clock menu more-arrow no yes mobile

Filed under:

10 Observations from Gonzaga’s win over Michigan State


NCAA Basketball: Armed Forces Classic-Michigan State vs Gonzaga Orlando Ramirez-USA TODAY Sports

Rule number one when playing hoops on the deck of an aircraft carrier: Don’t fall in love with the 3-ball. Rule number two? Give the ball to Drew Timme and get out of the way:

  1. Shooting conditions were always going to be tough in this game. You know, what with the outdoor elements on an aircraft carrier introducing wind, strange sight lines, and glare from the setting sun. Gonzaga’s ability to get easy buckets in the paint should have mitigated a lot of those issues, but the Spartans did a good job of defending entry passes and the Zags also let them off the hook by settling for too many jumpers. Tom Izzo has coached an aircraft carrier game before, and he game-planned accordingly by daring the Zags to shoot.
  2. This was not the game to be launching from the perimeter. Going 3-12 from the three-point line in the first half was not surprising, and wholly avoidable. That made it more perplexing when the Zags continued to fire them up into the second half even though it seemed obvious that an outdoor game on the deck of an aircraft carrier was not the most shooter-friendly environment.
  3. Uneven start from Nolan Hickman as he continues to settle into the lead guard role and all the responsibilities that come with it. He was one of three Zags to reach double figures with 10 points, but it came on 4-11 shooting, 4 turnovers, and foul trouble. There’s so many decisions required at his position, plus the need to have a great feel for the game and understand when to be aggressive and when/how to get teammates going. Gonzaga will need him to make big leaps over the next few days because the schedule doesn’t get easier.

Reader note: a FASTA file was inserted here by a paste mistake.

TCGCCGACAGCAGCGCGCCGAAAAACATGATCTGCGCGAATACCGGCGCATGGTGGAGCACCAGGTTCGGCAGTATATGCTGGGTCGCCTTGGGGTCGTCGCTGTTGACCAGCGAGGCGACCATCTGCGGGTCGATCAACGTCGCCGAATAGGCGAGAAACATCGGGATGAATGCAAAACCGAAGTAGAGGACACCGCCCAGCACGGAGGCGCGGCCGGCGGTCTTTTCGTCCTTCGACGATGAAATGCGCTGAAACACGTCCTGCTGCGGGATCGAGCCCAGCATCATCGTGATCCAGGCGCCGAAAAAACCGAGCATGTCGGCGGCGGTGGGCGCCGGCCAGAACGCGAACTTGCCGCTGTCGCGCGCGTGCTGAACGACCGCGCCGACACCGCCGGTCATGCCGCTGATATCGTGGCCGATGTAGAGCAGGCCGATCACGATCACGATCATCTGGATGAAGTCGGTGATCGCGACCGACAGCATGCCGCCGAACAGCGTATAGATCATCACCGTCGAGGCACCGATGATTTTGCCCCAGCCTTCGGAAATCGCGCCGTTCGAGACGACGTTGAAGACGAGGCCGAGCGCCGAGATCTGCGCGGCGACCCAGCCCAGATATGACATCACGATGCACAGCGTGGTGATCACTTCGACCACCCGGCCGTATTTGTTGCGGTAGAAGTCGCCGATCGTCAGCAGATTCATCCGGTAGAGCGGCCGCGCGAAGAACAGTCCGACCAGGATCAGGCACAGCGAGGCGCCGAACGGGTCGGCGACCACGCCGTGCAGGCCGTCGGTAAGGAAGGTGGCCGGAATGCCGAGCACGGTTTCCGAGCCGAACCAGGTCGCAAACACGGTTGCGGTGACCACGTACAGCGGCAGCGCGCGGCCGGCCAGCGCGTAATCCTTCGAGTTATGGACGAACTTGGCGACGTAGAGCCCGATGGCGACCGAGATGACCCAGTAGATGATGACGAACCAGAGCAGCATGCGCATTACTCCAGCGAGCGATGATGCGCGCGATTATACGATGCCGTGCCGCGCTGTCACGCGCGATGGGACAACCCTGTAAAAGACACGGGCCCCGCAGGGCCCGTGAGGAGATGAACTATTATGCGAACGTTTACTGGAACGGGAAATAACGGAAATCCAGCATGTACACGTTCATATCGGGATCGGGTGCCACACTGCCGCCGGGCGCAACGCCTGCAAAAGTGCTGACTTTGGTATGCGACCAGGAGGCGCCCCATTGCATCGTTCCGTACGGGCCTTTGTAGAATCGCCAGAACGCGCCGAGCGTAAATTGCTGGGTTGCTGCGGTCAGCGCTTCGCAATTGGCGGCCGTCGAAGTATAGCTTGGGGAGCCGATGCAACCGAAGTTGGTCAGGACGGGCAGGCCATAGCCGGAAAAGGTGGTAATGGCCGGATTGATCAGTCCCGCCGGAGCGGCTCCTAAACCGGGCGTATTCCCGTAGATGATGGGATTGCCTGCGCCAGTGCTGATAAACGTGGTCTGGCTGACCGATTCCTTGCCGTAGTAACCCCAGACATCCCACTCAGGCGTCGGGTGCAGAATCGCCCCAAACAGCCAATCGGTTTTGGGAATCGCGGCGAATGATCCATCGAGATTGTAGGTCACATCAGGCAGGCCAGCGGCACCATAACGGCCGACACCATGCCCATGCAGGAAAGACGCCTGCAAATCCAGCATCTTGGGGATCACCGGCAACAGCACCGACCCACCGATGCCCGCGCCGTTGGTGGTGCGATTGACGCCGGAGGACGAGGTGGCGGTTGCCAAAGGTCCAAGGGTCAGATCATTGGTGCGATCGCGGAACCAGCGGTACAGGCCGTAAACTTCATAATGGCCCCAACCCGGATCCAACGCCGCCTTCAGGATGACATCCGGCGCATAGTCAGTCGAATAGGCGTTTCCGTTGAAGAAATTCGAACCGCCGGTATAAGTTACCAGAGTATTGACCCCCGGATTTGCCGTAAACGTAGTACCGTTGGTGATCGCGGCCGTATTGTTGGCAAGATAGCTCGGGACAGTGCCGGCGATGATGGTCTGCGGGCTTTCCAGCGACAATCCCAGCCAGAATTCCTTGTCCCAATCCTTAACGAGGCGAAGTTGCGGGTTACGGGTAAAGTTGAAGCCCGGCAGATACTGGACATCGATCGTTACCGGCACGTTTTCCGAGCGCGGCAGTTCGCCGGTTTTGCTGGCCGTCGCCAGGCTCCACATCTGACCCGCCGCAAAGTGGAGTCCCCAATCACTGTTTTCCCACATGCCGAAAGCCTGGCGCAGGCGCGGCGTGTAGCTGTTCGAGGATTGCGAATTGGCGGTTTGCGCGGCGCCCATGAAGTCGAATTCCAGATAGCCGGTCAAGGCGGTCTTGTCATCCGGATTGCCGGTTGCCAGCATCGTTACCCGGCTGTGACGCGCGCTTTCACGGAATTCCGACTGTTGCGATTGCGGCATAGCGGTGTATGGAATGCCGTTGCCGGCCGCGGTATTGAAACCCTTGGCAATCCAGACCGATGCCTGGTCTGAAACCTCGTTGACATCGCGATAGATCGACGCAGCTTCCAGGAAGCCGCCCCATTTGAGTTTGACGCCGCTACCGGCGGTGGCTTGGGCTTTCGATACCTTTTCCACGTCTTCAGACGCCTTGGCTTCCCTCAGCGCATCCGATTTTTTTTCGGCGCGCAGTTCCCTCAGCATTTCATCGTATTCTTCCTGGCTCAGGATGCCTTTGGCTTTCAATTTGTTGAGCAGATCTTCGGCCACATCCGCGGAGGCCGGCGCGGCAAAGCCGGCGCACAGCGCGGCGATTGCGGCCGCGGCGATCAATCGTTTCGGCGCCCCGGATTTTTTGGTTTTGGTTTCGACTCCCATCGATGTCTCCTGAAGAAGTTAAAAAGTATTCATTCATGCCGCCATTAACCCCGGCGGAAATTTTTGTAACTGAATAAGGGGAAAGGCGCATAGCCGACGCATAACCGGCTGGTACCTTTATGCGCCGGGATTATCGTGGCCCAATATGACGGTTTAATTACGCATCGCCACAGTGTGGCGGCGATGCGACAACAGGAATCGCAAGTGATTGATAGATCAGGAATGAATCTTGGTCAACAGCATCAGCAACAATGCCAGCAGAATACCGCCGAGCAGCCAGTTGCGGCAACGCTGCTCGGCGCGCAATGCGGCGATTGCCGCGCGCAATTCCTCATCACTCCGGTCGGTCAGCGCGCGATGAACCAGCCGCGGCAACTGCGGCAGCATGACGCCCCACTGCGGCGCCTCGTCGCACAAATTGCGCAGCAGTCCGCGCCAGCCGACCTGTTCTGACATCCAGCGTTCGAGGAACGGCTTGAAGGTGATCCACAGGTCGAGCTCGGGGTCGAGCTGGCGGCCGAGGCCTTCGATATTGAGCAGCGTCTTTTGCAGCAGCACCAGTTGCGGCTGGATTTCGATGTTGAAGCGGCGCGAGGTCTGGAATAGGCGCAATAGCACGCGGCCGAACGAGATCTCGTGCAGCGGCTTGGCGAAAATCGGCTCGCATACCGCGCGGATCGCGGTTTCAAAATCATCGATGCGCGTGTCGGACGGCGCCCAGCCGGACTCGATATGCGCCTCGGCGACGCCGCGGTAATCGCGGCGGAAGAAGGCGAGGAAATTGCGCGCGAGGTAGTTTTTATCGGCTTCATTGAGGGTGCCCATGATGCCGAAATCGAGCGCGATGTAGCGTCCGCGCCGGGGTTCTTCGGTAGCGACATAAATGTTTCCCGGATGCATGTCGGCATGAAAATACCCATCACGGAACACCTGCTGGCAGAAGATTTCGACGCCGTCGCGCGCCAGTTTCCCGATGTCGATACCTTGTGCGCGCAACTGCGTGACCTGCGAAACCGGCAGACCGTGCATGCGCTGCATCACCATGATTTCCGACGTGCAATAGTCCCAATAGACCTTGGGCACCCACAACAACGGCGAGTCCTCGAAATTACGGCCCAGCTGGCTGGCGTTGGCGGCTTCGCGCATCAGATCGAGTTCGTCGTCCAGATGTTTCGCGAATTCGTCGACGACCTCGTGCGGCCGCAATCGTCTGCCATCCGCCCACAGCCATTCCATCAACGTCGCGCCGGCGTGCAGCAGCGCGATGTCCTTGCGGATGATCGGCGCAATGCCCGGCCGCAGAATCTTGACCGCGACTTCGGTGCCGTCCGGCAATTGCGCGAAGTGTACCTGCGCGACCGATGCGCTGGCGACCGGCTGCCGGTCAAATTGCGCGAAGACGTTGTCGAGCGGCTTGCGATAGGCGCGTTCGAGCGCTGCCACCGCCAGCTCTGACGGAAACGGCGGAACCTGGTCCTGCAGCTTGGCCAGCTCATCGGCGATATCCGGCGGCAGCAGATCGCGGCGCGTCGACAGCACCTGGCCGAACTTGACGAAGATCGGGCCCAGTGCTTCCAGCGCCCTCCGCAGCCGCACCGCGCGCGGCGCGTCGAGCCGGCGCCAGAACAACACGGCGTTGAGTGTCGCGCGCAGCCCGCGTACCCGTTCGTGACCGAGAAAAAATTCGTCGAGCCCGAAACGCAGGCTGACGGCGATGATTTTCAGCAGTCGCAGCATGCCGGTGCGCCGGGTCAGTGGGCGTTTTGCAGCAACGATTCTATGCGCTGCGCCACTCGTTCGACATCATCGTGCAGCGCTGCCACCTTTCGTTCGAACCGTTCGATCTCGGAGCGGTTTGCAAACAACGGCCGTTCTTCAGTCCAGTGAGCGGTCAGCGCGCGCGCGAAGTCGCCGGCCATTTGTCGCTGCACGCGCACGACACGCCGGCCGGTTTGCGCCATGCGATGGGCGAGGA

4. Gonzaga struggled mightily without Anton Watson on the floor. That’s a testament to how important he is to this team and how valuable his skillset is. He’s a key ingredient to Gonzaga’s winning formula.
  5. I love Efton Reid’s intensity, but he also has to learn how to play physically without fouling (see Watson, Anton). He doesn’t help us by sitting on the bench with foul trouble and it deprives him of much-needed reps. He still has work to do to acclimate to Gonzaga’s style of play.
  6. Michigan State got going late in the first half when Rasir Bolton, Timme, Watson, and Reid were all planted on the bench with foul trouble and the Zags were playing a lineup with Julian Strawther and Ben Gregg at the “4” and “5” respectively. I suppose we needed to test the quality of the depth early, but that early test didn’t yield a positive result.
  7. The Spartans punished Gonzaga repeatedly with ball screen action, and the Zags seemingly had no idea how to defend such a basic concept. No one was tagging the roller which ended predictably with either a free alley-oop, lay up, or a foul by whoever was arriving late. Considering Michigan State is, on paper, the weakest of Gonzaga’s premier non-conference opponents there is a lot of work to do over the next few days before the Zags head to Austin.
  8. Chemistry is usually a given with Gonzaga teams, even at the beginning of the year, but it seems like this team lacks it on the court at the moment. The transfers (Malachi Smith and Efton Reid) are still settling in and figuring out their role, but that doesn’t explain why the rest of the squad is struggling to coalesce.
  9. Great defensive effort from Hunter Sallis in the second half. His work locking up Joey Hauser was an underrated factor in Gonzaga clawing back into the game after going down 12 points with 17 minutes left.
  10. Basketball on a boat! Was it practical? Certainly not. Should these types of games count in the win-loss column? Debatable. Was it fun? I’d say yes! In the end, I suppose that if the service members who were able to attend enjoyed the experience then these types of made-for-TV events are fine. The basketball game is secondary in that context.